Probabilities of Compound Events Download

Transcript
Lesson 10.4 Probability of Disjoint and Overlapping Events
Learning Goal: (S-CP.A.1 and S-CP.B.7)
I can use the Addition Rule to find probabilities of disjoint (mutually exclusive) and overlapping
events.
Essential Question: How can you find probabilities of disjoint mutually exclusive and
overlapping events?
Homework Discussion
c. 89%
d. not ind
c. 21%
d. ind
Exploration
A six-sided die is rolled. Draw a Venn Diagram that relates the two events.
Venn Diagram
1. Event A: The result is an even
number.
Event B: The result is a prime
number.
Are the events disjoint or overlapping?
P(A) =
P(B) =
P(A and B) =
P(A or B) =
P(A ∩ B)
P(A U B)
Venn Diagram
2. Event A: The result is 2 or 4.
Event B: The result is an odd
number.
Are the events disjoint or overlapping?
P(A) =
P(B) =
P(A and B) =
P(A or B) =
P(A ∩ B)
P(A U B)
In general, if event A and event B are disjoint, then what is the probability that event A or
event B will occur?
In general, if event A and event B are overlapping, then what is the probability that event A or
event B will occur?
Probabilities of Compound Events
Compound Events: the union or intersection of two events
Disjoint (Mutually Exclusive) Events: no outcomes in common
Overlapping Events: one or more outcomes in common
Match the word to the diagram that it represents
Union
Intersection
Disjoint
Union
Intersection
Disjoint
Overlapping
Overlapping
Probabilities of Compound Events
P(A or B) = P(A) + P(B) - P(A and B)
If the two events are disjoint (mutually exclusive) then:
P(A or B) = P(A) + P(B)
Why?
Example:
A card is randomly selected from a standard deck of 52 playing cards. What is the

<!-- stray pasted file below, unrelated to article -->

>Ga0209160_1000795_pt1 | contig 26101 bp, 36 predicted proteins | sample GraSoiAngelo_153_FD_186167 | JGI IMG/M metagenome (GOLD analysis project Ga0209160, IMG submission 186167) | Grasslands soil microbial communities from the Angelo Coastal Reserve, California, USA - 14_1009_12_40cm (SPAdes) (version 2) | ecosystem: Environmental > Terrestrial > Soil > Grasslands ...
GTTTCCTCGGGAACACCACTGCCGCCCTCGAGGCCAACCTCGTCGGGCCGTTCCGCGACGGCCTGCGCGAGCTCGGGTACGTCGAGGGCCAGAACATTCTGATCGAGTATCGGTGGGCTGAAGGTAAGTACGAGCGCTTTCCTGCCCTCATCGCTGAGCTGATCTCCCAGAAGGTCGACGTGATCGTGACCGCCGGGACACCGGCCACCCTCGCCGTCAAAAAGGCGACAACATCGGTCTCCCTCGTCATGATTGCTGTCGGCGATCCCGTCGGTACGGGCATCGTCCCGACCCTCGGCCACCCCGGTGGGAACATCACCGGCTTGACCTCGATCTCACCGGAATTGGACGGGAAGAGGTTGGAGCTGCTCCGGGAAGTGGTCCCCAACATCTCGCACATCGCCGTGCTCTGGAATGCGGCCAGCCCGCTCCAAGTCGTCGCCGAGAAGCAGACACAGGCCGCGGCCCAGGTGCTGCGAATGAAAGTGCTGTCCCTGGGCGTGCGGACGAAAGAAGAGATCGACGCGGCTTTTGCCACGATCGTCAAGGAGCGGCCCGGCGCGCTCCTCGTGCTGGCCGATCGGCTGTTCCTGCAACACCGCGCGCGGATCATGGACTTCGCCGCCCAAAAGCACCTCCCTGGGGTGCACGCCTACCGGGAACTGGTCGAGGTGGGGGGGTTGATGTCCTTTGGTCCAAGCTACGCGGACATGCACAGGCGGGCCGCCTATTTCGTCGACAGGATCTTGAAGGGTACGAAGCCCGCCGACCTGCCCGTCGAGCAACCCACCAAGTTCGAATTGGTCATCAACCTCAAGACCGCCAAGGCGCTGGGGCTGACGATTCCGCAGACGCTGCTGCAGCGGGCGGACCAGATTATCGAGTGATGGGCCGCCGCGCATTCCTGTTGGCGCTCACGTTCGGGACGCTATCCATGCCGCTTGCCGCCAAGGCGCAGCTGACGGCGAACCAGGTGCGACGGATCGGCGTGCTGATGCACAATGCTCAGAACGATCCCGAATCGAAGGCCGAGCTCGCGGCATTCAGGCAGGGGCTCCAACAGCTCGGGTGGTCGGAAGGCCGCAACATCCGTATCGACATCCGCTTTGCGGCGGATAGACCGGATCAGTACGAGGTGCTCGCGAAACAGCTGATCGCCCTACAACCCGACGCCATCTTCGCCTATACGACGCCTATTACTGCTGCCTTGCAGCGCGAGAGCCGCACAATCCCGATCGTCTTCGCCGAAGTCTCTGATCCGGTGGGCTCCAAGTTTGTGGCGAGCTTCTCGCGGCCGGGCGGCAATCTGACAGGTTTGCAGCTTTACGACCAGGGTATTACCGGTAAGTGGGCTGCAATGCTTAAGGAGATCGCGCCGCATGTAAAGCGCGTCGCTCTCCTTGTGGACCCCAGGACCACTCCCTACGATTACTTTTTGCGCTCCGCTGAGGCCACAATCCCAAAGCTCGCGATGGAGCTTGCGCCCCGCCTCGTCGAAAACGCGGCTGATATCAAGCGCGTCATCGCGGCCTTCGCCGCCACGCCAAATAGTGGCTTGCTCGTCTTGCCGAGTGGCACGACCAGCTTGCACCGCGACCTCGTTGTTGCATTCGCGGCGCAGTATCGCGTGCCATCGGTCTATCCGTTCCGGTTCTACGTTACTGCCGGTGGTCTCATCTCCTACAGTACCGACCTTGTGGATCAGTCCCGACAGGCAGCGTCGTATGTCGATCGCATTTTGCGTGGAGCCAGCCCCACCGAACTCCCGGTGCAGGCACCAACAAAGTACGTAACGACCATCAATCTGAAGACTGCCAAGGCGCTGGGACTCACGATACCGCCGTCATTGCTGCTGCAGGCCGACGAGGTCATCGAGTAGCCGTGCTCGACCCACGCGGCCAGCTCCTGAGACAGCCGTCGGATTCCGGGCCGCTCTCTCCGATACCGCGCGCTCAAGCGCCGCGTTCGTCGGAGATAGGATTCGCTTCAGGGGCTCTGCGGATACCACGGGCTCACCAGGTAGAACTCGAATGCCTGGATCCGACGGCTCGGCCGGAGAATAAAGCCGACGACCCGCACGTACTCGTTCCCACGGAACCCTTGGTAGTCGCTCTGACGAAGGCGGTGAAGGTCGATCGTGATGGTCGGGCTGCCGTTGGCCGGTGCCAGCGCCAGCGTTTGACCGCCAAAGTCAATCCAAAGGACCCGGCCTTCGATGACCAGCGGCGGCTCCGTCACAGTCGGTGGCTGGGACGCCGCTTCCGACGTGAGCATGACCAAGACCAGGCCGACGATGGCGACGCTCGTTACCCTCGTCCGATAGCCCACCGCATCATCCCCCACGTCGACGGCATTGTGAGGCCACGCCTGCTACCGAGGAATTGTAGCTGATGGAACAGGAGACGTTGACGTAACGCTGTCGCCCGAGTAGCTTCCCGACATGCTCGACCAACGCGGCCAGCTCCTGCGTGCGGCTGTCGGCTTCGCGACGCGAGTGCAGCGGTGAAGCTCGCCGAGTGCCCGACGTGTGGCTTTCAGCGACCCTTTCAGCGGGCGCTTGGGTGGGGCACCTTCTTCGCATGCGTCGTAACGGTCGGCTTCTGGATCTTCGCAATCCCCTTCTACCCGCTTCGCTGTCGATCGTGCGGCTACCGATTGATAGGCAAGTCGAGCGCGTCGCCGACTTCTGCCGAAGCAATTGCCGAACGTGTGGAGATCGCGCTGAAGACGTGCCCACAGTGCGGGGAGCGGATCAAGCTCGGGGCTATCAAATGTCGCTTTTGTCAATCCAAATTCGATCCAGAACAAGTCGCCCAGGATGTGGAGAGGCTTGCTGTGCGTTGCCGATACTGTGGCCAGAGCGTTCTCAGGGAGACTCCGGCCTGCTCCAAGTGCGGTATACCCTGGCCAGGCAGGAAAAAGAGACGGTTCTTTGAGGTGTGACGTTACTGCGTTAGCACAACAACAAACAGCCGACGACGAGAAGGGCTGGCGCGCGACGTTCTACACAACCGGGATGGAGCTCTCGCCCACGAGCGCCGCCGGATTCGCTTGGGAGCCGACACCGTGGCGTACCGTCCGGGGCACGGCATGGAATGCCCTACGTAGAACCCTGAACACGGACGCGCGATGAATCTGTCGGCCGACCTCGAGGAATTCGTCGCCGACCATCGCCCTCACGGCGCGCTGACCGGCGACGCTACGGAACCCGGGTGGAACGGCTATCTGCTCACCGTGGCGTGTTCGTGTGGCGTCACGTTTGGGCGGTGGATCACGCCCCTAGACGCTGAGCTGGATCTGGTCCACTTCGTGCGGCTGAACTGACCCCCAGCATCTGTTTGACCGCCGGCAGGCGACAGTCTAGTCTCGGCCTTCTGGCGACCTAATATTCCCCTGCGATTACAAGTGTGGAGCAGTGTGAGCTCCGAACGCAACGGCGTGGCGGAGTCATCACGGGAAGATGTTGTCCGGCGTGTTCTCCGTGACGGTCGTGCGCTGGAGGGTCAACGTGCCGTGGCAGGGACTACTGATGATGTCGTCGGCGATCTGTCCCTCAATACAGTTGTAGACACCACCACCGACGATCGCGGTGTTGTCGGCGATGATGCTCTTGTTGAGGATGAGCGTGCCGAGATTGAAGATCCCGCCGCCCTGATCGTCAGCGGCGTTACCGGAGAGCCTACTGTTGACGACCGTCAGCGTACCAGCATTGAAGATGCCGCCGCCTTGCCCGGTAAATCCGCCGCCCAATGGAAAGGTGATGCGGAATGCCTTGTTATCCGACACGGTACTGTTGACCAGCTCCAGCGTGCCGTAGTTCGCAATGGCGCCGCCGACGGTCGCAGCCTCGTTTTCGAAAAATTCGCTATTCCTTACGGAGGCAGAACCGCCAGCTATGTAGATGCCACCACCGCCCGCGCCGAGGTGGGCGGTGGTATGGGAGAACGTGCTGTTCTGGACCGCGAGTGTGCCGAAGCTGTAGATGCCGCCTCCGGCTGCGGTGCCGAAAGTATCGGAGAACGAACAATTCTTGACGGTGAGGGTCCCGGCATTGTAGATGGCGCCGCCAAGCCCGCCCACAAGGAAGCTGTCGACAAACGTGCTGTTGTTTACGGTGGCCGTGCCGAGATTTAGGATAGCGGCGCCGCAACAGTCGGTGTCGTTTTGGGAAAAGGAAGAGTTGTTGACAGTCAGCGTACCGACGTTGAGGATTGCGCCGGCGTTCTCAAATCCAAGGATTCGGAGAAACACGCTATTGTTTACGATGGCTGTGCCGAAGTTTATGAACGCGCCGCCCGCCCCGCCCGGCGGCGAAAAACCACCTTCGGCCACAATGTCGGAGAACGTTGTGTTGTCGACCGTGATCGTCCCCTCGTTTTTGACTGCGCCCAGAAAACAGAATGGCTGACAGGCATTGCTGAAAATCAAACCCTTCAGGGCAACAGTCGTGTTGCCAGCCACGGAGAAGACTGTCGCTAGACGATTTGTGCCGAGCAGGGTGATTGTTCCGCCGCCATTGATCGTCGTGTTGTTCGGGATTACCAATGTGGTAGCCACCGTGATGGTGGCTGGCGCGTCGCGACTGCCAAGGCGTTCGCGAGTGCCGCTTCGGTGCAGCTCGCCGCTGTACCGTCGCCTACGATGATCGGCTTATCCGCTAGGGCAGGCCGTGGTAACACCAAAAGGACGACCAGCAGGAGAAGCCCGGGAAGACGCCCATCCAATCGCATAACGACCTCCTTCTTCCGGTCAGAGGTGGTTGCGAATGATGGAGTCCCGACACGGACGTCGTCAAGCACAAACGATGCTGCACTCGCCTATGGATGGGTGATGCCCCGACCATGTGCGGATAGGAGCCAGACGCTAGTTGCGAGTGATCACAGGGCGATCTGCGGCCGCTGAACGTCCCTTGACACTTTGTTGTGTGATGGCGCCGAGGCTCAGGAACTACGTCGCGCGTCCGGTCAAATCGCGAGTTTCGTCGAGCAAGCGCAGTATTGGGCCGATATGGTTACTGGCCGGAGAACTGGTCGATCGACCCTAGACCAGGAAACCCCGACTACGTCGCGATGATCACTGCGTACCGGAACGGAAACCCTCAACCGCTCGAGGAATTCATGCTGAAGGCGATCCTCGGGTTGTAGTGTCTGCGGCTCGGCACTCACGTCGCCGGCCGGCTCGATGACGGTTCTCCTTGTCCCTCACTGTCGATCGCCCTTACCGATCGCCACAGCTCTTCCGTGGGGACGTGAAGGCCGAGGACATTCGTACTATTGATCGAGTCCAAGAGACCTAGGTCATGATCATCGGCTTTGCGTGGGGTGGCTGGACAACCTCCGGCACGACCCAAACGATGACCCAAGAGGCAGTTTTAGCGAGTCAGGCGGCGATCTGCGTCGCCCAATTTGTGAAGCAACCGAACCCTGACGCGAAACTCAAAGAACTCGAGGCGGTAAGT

probability that it is a 10 or a face card?
Step 1: Disjoint or Overlapping?
4 suits (2 red, 2 black)
Why?
Step 2: Determine the events.
Event A: card is a 10
Event B: face card
13 cards per
suit
3 face cards per
suit
Step 3: Find the probabilities.
P(A) =
P(B) =
P(A or B) =
Example 2:
A bag contains cards numbered 1 through 20. One card is randomly selected. What is
the probability that the number on the card is a multiple of 3 or a multiple of 4?
Step 1:
Step 3:
Step 2:
Group Consensus
Even Groups:
A card is randomly selected from a standard deck of 52 playing cards. What is the
probability that it is a face card or a spade?
Odd Groups:
Two six-sided dice are rolled. What is the probability that the sum of the numbers
rolled is a multiple of 4 or is 5?
Example 3:
Out of 200 students in a senior class, 113 students are either varsity athletes or on the
honor roll. There are 74 seniors who are varsity athletes and 51 seniors who are on the
honor roll. What is the probability that a randomly selected senior is both a varsity athlete
and on the honor roll?
Step 1: Disjoint or Overlapping
Step 2: Determine Events
Event A:
Step 3: Find the Probabilities
P(A) =
P(A and B) =
P(B) =
Event B:
P(A or B) =
Exit Problem:
Practice to Strengthen Understanding
Hmwk # 19 BI p567 #1-15